Reflections Rev. Brian Hutchison Queering the Text • Matthew 13.24-30, 36-43 Our Prayers Are Heard • Biblical images of “Hell” tend to scare LGBT people. We have been told so many times either personally or indirectly that we’re going to Hell that we may be afraid to even use such passages in worship. A “blazing furnace with weeping and gnashing of teeth” is not a pretty one. • Knowing the history of hell ideology disempowers those who use threats of hell against us. We know that almost all ancient cultures had their own version of hell. And guess who inhabited those places of eternal torture? Any given culture’s enemies. Matthew uses a hell image as an expression of the frustration the Jewish people had with those who continually showed them injustice. • Homophobic, heterosupremacist people and groups name LGBT people as their enemies. They are just following a long line of those who wish harm on those who are not like themselves. Unfortunately, the same people often call themselves “Christian,” though Jesus did not preach condemnation, but rather salvation from such ways of thinking and behaving.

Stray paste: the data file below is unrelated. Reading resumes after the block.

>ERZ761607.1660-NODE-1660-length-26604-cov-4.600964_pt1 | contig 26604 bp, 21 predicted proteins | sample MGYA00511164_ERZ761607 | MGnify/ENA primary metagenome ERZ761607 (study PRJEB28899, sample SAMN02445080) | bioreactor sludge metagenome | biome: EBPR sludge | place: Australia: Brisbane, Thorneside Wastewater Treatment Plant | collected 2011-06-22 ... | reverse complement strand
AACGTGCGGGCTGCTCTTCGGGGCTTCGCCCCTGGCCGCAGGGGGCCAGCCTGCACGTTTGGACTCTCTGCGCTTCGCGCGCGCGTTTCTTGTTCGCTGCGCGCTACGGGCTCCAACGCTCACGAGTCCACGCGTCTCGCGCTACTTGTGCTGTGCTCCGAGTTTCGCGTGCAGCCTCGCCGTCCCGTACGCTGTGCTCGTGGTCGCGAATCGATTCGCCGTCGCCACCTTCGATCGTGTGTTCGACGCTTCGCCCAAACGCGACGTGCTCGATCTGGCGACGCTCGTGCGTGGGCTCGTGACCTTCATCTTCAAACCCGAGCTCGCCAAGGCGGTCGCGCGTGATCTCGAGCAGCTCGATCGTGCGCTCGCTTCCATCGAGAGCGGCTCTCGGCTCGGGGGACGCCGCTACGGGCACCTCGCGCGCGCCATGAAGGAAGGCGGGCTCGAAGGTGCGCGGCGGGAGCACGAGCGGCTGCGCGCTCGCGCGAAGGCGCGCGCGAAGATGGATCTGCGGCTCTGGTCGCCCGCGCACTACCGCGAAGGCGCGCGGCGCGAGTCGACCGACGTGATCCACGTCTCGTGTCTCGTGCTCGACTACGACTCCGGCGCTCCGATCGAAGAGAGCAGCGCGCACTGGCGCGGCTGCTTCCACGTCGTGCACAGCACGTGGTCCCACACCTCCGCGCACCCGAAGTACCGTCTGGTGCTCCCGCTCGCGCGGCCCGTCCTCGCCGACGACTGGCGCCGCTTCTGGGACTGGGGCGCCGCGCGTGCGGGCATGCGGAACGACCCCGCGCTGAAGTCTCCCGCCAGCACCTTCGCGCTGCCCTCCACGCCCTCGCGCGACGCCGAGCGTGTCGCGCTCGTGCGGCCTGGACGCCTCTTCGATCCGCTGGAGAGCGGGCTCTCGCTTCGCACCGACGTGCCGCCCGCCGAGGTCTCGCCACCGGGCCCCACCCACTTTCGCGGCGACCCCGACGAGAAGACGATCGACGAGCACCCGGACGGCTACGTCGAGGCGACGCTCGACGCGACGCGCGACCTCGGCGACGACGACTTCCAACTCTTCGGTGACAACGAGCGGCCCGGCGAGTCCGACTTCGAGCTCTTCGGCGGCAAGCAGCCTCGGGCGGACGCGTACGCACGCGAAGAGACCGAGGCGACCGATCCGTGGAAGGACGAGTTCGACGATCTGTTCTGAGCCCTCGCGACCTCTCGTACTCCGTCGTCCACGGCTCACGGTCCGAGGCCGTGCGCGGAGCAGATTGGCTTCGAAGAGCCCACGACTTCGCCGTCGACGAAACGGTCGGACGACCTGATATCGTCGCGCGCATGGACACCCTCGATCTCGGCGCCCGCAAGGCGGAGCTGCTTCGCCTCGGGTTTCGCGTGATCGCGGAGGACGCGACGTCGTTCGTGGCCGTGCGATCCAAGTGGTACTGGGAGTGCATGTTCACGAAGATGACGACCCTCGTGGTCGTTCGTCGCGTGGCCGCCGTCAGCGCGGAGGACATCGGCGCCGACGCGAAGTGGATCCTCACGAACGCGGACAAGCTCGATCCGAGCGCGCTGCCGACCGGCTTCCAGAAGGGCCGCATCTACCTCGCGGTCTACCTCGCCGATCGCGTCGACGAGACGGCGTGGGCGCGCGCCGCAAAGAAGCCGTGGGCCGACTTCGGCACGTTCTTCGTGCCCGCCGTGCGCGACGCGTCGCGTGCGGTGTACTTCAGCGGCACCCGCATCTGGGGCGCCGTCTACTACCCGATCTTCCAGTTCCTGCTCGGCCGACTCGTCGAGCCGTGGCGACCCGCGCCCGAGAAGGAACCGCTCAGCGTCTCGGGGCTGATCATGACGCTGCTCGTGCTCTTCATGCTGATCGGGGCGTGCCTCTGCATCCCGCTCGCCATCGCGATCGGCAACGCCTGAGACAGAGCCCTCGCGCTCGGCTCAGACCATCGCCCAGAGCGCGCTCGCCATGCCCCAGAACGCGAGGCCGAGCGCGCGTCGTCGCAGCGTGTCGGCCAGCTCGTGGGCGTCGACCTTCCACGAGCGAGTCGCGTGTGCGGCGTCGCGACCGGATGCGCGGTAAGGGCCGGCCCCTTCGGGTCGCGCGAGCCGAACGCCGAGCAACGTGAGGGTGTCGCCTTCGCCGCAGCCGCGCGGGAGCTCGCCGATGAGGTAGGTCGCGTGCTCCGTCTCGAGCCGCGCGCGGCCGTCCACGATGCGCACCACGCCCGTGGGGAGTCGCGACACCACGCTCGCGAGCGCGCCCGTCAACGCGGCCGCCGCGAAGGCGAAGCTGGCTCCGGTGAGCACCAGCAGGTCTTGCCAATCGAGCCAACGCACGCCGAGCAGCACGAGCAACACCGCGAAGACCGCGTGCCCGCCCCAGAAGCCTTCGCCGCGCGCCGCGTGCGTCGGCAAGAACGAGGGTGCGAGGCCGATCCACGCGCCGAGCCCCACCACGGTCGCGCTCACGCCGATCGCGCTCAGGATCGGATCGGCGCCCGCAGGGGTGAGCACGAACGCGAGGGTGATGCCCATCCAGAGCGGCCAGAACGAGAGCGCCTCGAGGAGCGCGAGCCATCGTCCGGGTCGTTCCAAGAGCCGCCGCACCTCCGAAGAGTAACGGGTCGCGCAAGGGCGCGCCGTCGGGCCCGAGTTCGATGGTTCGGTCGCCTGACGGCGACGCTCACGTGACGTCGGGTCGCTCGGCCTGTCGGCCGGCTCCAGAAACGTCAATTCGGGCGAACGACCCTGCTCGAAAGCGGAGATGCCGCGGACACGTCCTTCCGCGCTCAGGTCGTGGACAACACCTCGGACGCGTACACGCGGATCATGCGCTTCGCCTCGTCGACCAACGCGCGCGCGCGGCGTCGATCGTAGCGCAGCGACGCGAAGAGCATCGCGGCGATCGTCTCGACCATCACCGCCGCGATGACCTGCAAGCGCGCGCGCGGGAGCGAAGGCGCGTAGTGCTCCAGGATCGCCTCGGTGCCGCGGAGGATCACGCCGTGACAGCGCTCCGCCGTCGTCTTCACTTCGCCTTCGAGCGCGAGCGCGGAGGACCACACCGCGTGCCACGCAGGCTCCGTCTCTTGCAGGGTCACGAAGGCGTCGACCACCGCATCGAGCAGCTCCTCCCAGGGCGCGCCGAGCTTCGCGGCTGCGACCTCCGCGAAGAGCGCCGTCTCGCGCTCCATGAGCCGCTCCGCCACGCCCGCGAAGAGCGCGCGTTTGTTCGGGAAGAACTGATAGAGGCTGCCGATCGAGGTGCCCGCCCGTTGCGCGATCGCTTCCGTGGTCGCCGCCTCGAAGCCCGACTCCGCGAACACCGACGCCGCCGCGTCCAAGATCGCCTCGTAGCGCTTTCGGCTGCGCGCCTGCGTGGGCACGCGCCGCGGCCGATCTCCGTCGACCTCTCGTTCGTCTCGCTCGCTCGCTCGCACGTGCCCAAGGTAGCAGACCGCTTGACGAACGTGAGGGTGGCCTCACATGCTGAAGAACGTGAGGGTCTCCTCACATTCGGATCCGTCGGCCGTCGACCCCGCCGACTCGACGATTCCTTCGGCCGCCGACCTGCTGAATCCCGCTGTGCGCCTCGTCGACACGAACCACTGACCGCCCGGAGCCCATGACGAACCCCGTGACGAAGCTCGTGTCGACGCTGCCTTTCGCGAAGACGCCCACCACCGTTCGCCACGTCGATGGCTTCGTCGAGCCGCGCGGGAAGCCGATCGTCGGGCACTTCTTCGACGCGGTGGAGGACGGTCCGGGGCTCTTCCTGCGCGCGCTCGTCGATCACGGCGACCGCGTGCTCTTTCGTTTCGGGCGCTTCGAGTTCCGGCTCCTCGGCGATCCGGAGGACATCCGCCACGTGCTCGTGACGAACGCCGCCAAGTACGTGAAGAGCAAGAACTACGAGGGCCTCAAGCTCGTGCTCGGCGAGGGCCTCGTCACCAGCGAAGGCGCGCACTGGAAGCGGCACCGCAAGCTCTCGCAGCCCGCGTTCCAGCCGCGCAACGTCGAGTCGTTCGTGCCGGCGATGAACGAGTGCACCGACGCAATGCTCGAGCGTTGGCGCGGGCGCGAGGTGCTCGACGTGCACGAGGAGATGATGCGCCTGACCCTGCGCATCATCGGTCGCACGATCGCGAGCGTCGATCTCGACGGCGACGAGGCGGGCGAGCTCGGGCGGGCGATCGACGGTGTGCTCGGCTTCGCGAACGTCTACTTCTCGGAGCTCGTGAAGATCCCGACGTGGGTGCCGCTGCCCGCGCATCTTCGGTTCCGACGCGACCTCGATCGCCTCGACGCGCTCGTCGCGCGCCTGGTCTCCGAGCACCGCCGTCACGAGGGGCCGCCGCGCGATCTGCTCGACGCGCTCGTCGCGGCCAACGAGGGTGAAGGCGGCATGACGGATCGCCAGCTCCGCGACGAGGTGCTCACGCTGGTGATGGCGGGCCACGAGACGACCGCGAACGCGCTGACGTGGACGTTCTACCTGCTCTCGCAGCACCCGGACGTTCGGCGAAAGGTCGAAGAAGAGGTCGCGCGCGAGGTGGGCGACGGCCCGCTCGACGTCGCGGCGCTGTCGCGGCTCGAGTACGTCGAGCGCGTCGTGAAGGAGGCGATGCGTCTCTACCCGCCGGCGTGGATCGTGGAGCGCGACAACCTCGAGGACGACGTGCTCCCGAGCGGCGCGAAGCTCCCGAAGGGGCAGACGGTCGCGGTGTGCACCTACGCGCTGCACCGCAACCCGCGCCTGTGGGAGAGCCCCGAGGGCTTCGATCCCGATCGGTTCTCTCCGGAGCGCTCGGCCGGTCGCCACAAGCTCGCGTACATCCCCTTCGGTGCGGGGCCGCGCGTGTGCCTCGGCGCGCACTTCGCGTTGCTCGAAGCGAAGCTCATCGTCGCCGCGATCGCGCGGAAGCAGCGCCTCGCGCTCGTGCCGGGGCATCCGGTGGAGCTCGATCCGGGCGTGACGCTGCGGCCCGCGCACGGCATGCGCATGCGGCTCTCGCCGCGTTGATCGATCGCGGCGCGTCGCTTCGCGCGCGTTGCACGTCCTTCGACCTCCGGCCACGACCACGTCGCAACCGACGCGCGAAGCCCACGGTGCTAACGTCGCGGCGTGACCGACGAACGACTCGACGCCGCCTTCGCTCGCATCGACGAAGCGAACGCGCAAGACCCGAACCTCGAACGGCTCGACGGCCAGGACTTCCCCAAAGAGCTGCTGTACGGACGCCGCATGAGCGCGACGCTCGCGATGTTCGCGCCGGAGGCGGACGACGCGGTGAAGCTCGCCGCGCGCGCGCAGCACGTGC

Reflections Rev. Dr. Mona West Going Deeper with the Text · Isaiah 44:1-8. This periscope is set in the context of the Exile. Garden imagery is used in verses 3 and 4 to speak of Israel as a plant nurtured by God’s watering and care. The Exiles are ‘trauma survivors’ and this text helps them reconstruct a new identity out of the trauma of the Exile—a new identity understood in relation to the character of God. · They are called to witness to God’s redemptive action in a multicultural setting—among other nations and gods. (Isaiah rags on idols later in this chapter but then claims ‘universalism’ elsewhere)
Reflections Rev. Dr. Mona West Going Deeper with the Text · The parable in Matthew invites us to consider the ways our roots are entwined others, and the ways in which we find ‘good and evil’ entangled in our own lives. · The tare is a bearded darnel plant which is poisonous and looks just like wheat until it flowers. The problem of the parable is the impatience of the workers. · The realm of God is like this: ambiguous, tangled in the present with a hope for sorting out, patience with growing. · “Contemplation is a long loving look at what is real.” Judy Cannato in Radical Amazement · The parable is about the possibilities of continual conversion and the ways we are all interconnected.
Reflections Rev. Dr. Mona West Going Deeper with the Text · “All I’m saying is simply this, that all life is interrelated, that somehow we’re caught in an inescapable network of mutuality tied in a single garment of destiny. Whatever affects one directly affects all indirectly. For some strange reason, I can never be what I ought to be until you are what you ought to be. You can never be what you ought to be until I am what I ought to be. This is the interrelated structure of reality.” Martin Luther King